The outpouring of love after the announcement of the death of the Rolling Stones drummer and ‘dresser’ par excellence Charlie Watts, was lovely to see. To me, he seemed as relatively unaffected as you could possibly be surrounded by the madness of being a Rolling Stone. His sardonic, wit, and no-nonsense attitude to all the ‘fluff’ he was in the middle of always made me smile. And then there is the clobber. The man was Dap-Per. He had aneffortless style and knew his threads. Like all who went through the 1970s, there was the occasional sartorial wobble even for someone so tuned in as Mr Watts, but in photo after photo, posted all over social media, from the early 1960s to the end of his life, he certainly wore it well.
He was born Charles Robert Watts on the 2nd of June 1941 in the University College Hospital off of Bloomsbury . Dad, also called Charlie, was a lorry driver and Mum Lil a factory worker. He also has a sister, Linda. The family lived in Wembley, in prefab housing due to the high number of regular housing destroyed during the Second World War. An eventual family move to Kingsbury, North West London saw him study at Tylers Croft Secondary Modern School . He showed creative tendencies from the off, being very good at art and music, he also excelled at cricket and football.
Things then changed however, when he heard the drummer Chico Hamilton playing with saxophonist Gerry Mulligan on the track ‘Walking Shoes.’ ‘I’d bought a banjo, and I didn’t like the dots on the neck. So, I took the neck off, and at the same time I heard Chico and I wanted to play like that, with brushes. I didn’t have a snare drum, so I put the banjo head on a stand.’ He would eventually spend every spare minute practising along to his record collection, on a proper drum kit bought for ‘Charlie boy’ by his parents, as a Christmas present for £12 in 1955.
Early drumming influences included Britain’s Phil Seamen, but bebopper Kenny Clarke was his favourite. ‘To me, how an American plays the drums is how you should play the drums,’ he said years later. ‘That’s how I play. I mean, I play regular snare drum, I don’t play tympani style, although I know guys who play fantastically like that. I play march-drum style.’
Once Charlie left school, he attended Harrow Art School and from 1958 he played in the Jo Jones All Stars with his Wembley neighbour and later legendary bass player, Dave Green. Between gigs, Charlie worked for an advertising company, first as tea boy, then making his way to be a graphic designer at the company. He was already clothes obsessed, and a keen follower of the styles sold by the company Austin’s on Shaftesbury Avenue, where Ivy League led the way, marking our boy out as an early modernist for sure.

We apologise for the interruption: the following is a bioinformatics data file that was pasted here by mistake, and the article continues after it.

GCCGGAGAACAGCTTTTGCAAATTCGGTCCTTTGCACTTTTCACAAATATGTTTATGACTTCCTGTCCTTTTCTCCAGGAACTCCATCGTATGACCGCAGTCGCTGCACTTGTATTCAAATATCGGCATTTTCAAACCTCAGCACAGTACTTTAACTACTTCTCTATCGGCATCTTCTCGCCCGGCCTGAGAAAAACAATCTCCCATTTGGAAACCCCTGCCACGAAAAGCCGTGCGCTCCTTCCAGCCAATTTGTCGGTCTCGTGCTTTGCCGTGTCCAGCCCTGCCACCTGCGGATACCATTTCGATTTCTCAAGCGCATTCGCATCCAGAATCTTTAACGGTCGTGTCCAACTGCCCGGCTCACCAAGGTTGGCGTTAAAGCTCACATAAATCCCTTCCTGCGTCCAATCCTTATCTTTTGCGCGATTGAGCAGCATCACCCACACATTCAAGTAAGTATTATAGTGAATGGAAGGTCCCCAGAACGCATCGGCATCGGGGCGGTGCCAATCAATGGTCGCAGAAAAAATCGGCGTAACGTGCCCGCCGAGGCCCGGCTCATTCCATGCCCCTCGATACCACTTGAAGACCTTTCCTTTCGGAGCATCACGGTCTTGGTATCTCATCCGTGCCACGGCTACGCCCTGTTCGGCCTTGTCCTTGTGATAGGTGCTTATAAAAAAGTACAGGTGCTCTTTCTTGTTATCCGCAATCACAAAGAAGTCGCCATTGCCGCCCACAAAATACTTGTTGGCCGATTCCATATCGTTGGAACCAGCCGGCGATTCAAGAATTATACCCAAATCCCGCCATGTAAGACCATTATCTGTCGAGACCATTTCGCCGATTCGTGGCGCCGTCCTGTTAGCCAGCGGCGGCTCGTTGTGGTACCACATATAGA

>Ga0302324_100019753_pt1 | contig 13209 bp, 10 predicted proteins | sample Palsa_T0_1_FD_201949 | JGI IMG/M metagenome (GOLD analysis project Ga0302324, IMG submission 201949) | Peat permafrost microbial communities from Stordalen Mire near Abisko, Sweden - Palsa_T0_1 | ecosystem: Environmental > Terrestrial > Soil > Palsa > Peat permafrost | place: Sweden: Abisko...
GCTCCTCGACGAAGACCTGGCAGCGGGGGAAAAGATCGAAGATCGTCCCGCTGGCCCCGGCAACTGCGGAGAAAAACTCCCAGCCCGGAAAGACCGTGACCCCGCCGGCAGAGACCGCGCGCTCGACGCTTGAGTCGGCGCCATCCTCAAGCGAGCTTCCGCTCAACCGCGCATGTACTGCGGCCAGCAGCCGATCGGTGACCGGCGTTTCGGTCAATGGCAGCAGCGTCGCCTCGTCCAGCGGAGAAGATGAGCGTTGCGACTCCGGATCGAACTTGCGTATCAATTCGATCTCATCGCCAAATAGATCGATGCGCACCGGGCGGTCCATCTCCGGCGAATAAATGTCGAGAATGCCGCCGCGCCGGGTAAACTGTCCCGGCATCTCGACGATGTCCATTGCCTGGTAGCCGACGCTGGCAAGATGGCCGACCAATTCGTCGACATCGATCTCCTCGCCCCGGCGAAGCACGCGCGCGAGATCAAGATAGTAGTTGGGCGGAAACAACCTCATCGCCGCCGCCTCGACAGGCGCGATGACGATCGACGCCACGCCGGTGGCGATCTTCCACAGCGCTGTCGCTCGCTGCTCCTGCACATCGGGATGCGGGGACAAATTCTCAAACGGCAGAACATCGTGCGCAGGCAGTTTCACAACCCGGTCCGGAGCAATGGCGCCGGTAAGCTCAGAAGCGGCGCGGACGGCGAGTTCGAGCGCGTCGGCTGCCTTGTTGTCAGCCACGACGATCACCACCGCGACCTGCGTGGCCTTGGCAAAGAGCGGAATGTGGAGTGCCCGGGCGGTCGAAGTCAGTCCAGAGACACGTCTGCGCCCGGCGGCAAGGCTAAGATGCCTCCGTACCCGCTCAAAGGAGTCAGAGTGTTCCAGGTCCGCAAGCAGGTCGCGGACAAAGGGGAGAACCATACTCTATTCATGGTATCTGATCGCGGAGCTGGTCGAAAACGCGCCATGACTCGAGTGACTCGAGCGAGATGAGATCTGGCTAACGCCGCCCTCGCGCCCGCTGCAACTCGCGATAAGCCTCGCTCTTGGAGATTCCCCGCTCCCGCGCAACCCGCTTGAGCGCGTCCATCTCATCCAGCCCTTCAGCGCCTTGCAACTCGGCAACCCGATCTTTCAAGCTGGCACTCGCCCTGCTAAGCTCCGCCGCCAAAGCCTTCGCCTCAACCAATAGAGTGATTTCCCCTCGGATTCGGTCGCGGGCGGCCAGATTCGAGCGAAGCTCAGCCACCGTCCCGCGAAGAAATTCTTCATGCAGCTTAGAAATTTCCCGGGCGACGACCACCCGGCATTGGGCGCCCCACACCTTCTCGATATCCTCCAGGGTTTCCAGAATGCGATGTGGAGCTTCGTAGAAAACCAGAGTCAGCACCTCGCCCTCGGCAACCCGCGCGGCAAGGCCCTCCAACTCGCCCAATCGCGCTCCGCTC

In 1962, he joined the Blues Incorporated line up, led by Alexis Korner. ‘I went into rhythm and blues. When they asked me to play, I didn’t know what it was. I thought it meant Charlie Parker, played slow. On a good night it was amazing, a cross between R’n’B and Charlie Mingus, which was what Alexis wanted.’ Alongside Charlie and Alexis in the band, were Cyril Davies on vocals and harmonica and Jack Bruce, later of Cream, on bass.
A few months later, Charlie met Keith Richards, Mick Jagger, Ian ‘Stu’ Stewart and Brian Jones on the R’n’B gig circuit. They liked the look and sound of him, though it took a while for them to get him in their band permanently, with his wage demands of £5 a week, higher than they could afford. ‘We went shoplifting to get Charlie Watts,’ Keith later wrote in his memoir, ‘We cut down on our rations, we wanted him so bad, man.’
Finally, they all came together when he went full time with them from a February gig at the Ealing Jazz Club in 1963. Pretty much from the get-go, the Stones had a unique sound with Charlie following Richards by a split second, instead of the band in general following their drummer. ‘We all thought Charlie was very kind of hip, because of his jackets and shirts,’ said Jagger. ‘Because he was working in an advertising agency, he was very different. It was good for the band to have someone who was sort of sharp …’‘With Charlie,’ said Stu, ‘we were thinking about the atmosphere in the band. In the early days I thought Keith might be an awkward person to get to know. I’d watch Keith with other people, and he always seemed to back away a bit. But he and Charlie were a f*****’ comedy team. They had a dual sense of humour.’Somewhat ironically considering the company he would be joining , Charlie was the first of the line-up to smoke marijuana, even hiding that fact from the ‘the kids’ namely Jagger and Richards.